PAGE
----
New Man Cover

Artist:Bruce Minney
Date:1970
Medium:Casein on illustration board
Dimensions:Sight size 14" by 16" on board that measures 18 1/4" by 19 3/4" Framed to 27 1/2" by 29 1/2"
Condition:Excellent
Original Use:Cover for New Man Magazine - June 1970
Price:Sold
Detail

Detail

The artwork as it appeared as the cover for New Man - June, 1970 (included in sale)

The artwork as it appeared as the cover for New Man - June, 1970 (included in sale)

Handsomely matted and framed behind glass.

Handsomely matted and framed behind glass.

With a human sacrifice as the central conflict, a high octane tribal fight scene, and lurid bondage damsel in distress subject matter, this Bruce Minney artwork--which appeared as the cover for the June 1970 edition of New Man Magazine--captures all of the subversive allure of the Men's magazine genre. Loosely illustrating the interior story, "Smash the Latins' Jungle Combine of Sin And Slavery," this has all of the compulsory head turning components required to command attention at America's crowded newsstands. Bruce Minney was recently featured on an episode of the TV series American Pickers, where Mike & Frank bought 6 of the artist's paintings and gave Minney some well-earned exposure. Sadly, the artist died the very day before the episode featuring his story was aired. Below are a couple of screen shots of the episode that show the pickers considering this cover painting and another illustration by Minney.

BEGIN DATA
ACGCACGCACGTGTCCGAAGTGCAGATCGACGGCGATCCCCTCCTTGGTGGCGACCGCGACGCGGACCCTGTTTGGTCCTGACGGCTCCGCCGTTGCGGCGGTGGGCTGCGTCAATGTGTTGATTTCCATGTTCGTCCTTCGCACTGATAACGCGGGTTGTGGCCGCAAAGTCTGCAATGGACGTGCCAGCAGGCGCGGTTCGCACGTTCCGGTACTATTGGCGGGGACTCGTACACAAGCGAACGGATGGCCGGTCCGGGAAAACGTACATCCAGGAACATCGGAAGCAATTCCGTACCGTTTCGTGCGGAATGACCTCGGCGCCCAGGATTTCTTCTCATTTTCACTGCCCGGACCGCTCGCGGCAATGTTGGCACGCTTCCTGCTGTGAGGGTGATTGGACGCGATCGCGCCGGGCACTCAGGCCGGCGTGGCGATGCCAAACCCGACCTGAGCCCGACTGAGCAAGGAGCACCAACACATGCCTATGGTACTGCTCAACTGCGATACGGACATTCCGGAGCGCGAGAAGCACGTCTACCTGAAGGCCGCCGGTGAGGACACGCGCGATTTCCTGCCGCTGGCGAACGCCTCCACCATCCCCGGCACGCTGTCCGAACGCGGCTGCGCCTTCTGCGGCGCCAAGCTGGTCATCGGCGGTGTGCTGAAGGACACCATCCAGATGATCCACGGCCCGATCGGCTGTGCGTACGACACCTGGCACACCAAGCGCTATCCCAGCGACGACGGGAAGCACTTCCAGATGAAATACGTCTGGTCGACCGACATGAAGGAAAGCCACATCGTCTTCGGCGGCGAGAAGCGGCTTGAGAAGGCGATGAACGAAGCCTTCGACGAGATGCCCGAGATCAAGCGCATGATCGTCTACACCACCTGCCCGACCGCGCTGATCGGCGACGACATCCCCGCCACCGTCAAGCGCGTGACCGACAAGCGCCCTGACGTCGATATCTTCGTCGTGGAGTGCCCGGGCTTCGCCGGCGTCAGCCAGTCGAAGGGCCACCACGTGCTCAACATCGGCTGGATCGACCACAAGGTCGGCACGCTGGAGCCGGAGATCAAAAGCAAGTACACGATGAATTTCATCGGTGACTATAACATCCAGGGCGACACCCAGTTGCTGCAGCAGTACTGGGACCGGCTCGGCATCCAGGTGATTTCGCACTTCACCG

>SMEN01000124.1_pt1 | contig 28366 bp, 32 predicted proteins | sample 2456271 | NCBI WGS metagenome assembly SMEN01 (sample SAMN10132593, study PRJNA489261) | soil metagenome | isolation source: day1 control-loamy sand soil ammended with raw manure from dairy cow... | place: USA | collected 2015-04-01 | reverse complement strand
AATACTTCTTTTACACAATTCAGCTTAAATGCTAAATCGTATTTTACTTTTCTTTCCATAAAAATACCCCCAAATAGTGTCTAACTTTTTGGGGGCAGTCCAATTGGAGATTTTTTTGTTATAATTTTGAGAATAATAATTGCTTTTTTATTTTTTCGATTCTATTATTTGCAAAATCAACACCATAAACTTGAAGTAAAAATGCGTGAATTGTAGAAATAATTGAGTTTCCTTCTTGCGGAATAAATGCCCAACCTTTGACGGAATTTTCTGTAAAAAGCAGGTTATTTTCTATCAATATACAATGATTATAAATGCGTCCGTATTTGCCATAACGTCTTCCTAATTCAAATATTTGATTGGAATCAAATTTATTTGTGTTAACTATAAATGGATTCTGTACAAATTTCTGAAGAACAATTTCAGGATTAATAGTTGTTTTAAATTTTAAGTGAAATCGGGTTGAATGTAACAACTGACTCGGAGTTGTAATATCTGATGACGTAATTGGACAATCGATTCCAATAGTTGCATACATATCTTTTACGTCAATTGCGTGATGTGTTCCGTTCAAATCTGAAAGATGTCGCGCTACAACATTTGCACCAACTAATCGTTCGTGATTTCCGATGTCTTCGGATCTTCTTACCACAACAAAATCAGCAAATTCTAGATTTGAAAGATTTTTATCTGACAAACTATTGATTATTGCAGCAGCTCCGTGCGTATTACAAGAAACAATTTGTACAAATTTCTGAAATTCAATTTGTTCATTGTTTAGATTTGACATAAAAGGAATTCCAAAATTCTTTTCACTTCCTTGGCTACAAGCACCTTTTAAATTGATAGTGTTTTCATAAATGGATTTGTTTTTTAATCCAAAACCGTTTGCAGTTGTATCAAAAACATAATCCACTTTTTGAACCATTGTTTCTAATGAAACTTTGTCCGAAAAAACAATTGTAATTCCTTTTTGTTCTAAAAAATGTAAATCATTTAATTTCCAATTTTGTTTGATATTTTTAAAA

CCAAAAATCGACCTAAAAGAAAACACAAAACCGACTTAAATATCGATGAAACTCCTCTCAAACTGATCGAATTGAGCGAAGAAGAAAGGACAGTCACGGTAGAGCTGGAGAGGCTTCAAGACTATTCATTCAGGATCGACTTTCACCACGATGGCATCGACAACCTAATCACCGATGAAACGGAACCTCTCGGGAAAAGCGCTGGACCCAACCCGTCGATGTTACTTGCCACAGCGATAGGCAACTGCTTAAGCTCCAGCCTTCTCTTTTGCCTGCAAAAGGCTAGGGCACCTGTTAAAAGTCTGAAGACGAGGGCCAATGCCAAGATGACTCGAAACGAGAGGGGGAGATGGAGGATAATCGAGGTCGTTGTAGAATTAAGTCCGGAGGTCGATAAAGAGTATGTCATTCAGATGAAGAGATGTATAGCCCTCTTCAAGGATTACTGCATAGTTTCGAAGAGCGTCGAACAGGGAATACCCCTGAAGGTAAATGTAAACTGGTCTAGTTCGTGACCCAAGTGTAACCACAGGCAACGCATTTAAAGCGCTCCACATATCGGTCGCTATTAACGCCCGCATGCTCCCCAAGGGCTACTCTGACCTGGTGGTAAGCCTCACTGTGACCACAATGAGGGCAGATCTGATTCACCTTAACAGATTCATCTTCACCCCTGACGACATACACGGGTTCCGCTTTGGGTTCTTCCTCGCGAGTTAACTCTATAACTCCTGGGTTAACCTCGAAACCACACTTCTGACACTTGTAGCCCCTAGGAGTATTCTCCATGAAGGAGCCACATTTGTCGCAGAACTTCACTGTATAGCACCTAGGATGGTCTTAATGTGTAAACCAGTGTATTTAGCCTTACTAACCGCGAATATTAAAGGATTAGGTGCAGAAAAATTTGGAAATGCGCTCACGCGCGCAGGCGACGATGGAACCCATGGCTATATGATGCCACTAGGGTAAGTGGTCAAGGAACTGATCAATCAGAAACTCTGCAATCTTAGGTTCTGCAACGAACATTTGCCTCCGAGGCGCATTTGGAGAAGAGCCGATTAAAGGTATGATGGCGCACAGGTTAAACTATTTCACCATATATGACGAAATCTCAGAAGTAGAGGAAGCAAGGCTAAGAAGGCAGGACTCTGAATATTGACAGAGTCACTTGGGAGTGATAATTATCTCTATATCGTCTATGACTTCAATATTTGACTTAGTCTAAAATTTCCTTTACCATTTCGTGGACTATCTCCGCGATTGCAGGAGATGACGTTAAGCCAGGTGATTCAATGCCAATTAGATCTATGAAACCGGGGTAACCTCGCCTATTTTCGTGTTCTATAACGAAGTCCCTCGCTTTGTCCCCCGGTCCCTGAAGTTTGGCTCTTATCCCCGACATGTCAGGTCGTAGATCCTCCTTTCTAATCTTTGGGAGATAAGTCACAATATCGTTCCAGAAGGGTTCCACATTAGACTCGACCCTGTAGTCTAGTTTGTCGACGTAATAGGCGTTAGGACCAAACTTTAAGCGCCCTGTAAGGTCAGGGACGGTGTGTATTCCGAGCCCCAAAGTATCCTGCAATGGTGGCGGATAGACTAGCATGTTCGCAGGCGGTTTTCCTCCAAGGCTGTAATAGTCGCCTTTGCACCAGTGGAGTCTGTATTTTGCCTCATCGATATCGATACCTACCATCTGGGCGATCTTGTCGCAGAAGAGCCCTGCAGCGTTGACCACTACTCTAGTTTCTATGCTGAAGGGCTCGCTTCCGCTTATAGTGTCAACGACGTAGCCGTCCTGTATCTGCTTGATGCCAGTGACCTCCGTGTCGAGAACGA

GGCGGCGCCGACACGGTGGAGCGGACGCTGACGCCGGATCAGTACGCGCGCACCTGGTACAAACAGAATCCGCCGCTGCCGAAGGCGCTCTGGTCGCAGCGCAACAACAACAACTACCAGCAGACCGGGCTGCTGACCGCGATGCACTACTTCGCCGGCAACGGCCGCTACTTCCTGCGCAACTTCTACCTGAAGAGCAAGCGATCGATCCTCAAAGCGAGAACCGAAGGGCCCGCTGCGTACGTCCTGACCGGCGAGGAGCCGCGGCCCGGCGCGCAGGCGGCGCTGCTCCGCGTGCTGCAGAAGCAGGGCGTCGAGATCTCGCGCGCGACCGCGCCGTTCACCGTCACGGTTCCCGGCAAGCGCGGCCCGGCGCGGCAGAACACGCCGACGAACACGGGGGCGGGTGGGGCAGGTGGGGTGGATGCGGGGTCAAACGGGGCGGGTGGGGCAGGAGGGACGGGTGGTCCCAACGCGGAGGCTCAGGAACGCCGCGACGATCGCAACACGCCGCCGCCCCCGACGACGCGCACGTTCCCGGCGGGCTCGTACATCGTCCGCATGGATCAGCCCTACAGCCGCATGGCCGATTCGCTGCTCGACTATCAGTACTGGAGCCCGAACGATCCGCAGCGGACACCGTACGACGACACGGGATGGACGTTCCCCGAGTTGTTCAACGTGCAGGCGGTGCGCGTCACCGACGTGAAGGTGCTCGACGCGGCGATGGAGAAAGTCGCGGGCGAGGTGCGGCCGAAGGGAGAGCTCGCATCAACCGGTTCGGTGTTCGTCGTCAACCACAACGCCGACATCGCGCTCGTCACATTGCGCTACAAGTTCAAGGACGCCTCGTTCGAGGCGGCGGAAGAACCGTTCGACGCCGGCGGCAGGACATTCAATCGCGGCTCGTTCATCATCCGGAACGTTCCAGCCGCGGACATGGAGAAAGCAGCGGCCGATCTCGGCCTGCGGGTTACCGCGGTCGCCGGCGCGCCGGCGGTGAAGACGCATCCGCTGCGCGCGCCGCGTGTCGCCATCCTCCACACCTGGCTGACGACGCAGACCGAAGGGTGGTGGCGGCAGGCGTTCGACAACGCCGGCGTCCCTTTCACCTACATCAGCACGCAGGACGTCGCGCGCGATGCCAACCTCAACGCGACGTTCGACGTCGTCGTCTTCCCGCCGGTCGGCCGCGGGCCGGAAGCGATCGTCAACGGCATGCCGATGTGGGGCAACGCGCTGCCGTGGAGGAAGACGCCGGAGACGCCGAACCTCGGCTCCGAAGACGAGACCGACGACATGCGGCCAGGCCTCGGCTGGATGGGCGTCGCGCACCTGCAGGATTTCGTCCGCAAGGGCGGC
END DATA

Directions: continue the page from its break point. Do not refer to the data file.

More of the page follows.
As seen on "The American Pickers".

As seen on "American Pickers".

As purchased by The American Pickers

A Nazi-themed original, later purchased in the episode.

In the 1960s and 1970s, men's magazines expanded on the lurid pulp magazine template of the 1930s, developing a Cold War-era narrative that showed the American male as a Superman, in a time filled with fast moving changes in social norms, and a certain anxiety within the mainstream culture of working class men.  "The Sweats" as they were commonly known, provided escape with their fast moving tales of heroes vanquishing exotic enemies like savages, Nazis, and Communist torturers.
Leading illustrators in this strangely subversive genre, such as Norman Saunders, James Bama, Bruce Minney, Rafael DeSoto and Mort Kunstler, created sensational, figurative illustrations executed in a style markedly similar to Socialist Realism and its associated propaganda imagery.

Full view before framing

Full view before framing

margin notations as seen before framing

margin notations as seen before framing

Detail

Detail

Verso view before framing

Verso view before framing

Frame profile and corner detail view

Frame profile and corner detail view



 

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